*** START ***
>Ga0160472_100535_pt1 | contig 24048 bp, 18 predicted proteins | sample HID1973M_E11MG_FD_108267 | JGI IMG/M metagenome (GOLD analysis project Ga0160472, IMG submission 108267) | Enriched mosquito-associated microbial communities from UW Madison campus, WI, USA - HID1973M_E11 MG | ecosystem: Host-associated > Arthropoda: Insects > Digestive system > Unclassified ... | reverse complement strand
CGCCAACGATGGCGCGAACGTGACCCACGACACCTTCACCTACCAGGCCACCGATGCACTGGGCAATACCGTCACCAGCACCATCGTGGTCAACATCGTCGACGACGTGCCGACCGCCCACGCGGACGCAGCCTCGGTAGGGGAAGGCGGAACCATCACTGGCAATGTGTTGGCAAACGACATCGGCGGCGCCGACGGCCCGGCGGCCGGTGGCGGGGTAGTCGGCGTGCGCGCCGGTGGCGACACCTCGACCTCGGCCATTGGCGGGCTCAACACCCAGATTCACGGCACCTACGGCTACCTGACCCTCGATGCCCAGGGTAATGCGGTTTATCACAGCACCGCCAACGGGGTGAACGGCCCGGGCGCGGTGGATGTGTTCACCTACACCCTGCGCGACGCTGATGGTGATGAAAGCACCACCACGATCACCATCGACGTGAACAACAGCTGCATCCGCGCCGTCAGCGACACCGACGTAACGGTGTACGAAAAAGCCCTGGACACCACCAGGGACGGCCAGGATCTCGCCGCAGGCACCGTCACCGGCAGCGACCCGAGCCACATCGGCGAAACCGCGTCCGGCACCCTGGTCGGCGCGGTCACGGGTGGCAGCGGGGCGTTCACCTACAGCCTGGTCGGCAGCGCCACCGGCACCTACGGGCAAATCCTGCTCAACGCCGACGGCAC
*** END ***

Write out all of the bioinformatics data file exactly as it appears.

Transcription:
>Ga0160472_100535_pt1 | contig 24048 bp, 18 predicted proteins | sample HID1973M_E11MG_FD_108267 | JGI IMG/M metagenome (GOLD analysis project Ga0160472, IMG submission 108267) | Enriched mosquito-associated microbial communities from UW Madison campus, WI, USA - HID1973M_E11 MG | ecosystem: Host-associated > Arthropoda: Insects > Digestive system > Unclassified ... | reverse complement strand
CGCCAACGATGGCGCGAACGTGACCCACGACACCTTCACCTACCAGGCCACCGATGCACTGGGCAATACCGTCACCAGCACCATCGTGGTCAACATCGTCGACGACGTGCCGACCGCCCACGCGGACGCAGCCTCGGTAGGGGAAGGCGGAACCATCACTGGCAATGTGTTGGCAAACGACATCGGCGGCGCCGACGGCCCGGCGGCCGGTGGCGGGGTAGTCGGCGTGCGCGCCGGTGGCGACACCTCGACCTCGGCCATTGGCGGGCTCAACACCCAGATTCACGGCACCTACGGCTACCTGACCCTCGATGCCCAGGGTAATGCGGTTTATCACAGCACCGCCAACGGGGTGAACGGCCCGGGCGCGGTGGATGTGTTCACCTACACCCTGCGCGACGCTGATGGTGATGAAAGCACCACCACGATCACCATCGACGTGAACAACAGCTGCATCCGCGCCGTCAGCGACACCGACGTAACGGTGTACGAAAAAGCCCTGGACACCACCAGGGACGGCCAGGATCTCGCCGCAGGCACCGTCACCGGCAGCGACCCGAGCCACATCGGCGAAACCGCGTCCGGCACCCTGGTCGGCGCGGTCACGGGTGGCAGCGGGGCGTTCACCTACAGCCTGGTCGGCAGCGCCACCGGCACCTACGGGCAAATCCTGCTCAACGCCGACGGCAC